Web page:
While the motorcar is undergoing transformative changes at an increasingly fast rate, steering and suspension consumables remain relatively unchanged. Yet, Rob Marshall looks at whether, or not, garages are grasping current opportunities with both hands.
We all need time away occasionally. While hurtling down the M5, bound for the English Riviera for what only be described as a “lads’ weekend”, the conversation drifted inevitably onto cars. One friend was worried, because he feared that his garage was ‘ripping him off’ – a common accusation that is banded around our trade far too much by the public and, very often, unfairly. The issue revolved around his abused V50, which had suffered a broken nearside coil spring. The garage advised and quoted for two front replacements, leaving my friend concerned that he would have to throw more beer tokens than absolutely necessary into the direction of his battered Volvo. Naturally, I responded that his garage was acting in his best interest and I recommend that he authorise the repair. Suitably reassured, the chat moved on to topics that I dare not share this magazine but it left me concerned that advice from a competent and well-respected garage was still questioned by someone who should know better.
Don’t just listen to me…
I am not the only one who thinks this. KYB may be well-known for its dampers but it also is a major spring manufacturer for the car manufacturers and aftermarket. KYB recommends that replacing in pairs is essential to ensuring that a vehicle performs safely as its maker intended. If only a single spring were changed, it could harm vehicle handling and stability. The company also stresses that replacing one coil spring could lead to an uneven ride height. This creates an imbalance and exerts more stress on the spring that was not renewed. Furthermore, if the part has failed, then the opposing part is likely not far behind, especially if they have been on the vehicle for the same amount of time and exposed to the same conditions. In the case of shock absorbers (‘dampers’), when damping rates are significantly different on either side of the vehicle, the vehicle body and wheel movement variations can cause handling abnormalities.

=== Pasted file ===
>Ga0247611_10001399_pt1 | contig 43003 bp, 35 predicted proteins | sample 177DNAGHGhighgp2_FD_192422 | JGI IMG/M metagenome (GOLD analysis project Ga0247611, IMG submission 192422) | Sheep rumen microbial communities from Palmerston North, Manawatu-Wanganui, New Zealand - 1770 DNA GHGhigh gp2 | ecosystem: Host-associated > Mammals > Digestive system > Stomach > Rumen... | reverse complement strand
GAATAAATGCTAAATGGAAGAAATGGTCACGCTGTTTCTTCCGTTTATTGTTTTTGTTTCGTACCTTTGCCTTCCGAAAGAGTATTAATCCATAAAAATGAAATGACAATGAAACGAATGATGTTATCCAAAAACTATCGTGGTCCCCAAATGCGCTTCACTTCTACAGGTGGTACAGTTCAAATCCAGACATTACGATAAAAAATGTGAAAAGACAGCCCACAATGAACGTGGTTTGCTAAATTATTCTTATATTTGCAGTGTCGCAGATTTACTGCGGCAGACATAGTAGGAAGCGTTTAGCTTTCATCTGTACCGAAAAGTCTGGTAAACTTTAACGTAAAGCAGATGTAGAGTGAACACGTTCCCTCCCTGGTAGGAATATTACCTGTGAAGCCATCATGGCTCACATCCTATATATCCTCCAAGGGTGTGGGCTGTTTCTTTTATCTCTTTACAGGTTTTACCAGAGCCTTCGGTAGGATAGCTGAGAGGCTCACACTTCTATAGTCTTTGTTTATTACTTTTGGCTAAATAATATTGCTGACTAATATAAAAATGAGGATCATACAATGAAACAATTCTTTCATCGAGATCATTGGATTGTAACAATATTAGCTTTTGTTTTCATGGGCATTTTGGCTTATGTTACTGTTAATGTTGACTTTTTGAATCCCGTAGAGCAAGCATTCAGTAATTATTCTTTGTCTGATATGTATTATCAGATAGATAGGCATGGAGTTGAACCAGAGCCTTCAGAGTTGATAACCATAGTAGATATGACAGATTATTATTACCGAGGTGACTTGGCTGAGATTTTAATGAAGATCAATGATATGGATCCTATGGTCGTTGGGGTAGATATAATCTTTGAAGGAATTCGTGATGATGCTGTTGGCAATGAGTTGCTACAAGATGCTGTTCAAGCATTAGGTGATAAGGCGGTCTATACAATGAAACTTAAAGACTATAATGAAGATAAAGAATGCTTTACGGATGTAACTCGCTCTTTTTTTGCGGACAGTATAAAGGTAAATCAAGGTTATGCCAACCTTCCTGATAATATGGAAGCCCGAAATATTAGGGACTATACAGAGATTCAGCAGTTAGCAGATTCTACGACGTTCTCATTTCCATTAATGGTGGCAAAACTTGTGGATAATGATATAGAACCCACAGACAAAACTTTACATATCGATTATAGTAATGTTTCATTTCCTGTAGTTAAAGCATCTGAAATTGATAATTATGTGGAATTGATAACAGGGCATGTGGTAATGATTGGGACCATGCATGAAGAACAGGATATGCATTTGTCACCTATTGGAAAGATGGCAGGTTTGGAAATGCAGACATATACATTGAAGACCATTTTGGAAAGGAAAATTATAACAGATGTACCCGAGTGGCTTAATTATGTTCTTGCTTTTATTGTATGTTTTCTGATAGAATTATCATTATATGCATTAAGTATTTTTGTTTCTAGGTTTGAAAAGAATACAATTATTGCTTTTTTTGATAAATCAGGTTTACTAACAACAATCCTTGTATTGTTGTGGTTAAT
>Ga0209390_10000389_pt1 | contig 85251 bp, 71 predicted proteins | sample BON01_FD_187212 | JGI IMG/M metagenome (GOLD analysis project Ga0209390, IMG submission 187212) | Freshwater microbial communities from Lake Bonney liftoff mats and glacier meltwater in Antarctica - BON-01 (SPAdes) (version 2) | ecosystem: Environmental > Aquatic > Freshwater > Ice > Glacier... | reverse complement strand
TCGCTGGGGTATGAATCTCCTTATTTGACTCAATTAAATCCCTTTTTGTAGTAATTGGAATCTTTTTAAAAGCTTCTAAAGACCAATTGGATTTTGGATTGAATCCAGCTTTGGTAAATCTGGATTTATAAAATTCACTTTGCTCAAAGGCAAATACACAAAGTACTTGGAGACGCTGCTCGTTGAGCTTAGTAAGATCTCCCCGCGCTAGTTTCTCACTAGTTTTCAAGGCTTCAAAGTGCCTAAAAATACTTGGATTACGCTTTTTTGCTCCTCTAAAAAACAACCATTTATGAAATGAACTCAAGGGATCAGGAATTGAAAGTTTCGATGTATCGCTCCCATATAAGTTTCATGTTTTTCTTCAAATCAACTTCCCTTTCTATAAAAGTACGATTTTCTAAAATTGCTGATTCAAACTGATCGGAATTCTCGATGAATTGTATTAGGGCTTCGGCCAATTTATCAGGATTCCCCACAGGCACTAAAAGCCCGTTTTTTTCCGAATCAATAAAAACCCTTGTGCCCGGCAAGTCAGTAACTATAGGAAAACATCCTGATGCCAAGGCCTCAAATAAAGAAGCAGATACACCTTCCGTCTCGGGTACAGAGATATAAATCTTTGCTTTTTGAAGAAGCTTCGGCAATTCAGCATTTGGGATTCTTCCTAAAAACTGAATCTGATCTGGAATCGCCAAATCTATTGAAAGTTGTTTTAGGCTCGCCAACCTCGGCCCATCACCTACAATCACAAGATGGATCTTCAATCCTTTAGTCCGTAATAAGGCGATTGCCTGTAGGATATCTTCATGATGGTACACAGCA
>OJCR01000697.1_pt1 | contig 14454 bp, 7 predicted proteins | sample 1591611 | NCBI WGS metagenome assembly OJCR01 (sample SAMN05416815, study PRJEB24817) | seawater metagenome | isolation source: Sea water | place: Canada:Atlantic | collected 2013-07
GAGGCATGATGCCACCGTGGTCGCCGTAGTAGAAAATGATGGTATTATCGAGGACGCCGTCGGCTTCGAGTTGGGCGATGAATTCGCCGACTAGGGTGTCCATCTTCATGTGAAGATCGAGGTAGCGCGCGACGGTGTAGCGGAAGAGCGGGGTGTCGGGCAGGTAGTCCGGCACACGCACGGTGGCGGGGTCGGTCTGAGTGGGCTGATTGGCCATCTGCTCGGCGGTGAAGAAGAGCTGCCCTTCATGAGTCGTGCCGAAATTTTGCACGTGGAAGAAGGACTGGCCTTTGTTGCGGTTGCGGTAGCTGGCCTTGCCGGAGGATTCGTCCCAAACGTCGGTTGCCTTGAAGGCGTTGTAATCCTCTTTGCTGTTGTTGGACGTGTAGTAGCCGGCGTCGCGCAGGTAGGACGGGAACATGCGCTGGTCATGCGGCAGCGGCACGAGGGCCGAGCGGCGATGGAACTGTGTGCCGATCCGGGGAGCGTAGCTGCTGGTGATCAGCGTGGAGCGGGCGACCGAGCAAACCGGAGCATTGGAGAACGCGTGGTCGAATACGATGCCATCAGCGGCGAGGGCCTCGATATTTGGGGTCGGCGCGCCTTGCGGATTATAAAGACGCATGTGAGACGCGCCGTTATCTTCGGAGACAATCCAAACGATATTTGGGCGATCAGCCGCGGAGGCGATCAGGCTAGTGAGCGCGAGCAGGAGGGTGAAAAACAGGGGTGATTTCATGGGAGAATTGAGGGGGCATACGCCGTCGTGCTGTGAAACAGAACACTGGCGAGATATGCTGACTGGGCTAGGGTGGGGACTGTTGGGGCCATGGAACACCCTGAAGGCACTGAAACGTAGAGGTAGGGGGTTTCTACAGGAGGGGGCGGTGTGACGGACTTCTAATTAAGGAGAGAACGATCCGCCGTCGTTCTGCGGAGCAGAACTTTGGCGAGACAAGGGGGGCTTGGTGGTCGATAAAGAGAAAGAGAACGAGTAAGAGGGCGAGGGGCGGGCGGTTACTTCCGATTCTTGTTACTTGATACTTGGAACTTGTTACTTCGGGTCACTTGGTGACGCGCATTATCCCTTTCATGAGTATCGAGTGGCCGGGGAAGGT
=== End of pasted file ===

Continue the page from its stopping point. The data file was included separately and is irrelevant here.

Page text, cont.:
Delphi also advises garages to think of their customers, who rely on you to get the job done right, first time. Additionally, stress and wear affect the entire steering and suspension system, whether the problem came from a collision, a pothole, or simply ageing parts. That is why Delphi says is
so important for garages to complete the task properly, by replacing in pairs. MOOG recommends that, should any technician find any uneven wear, or damage, identify the underlying cause and address the issue appropriately, first. Even so, MOOG says that it remains best practice to replace parts on both sides of the axle, especially as consistent and balanced performance could be compromised, should there be any difference in part design, through either supersession, or manufacturing variation.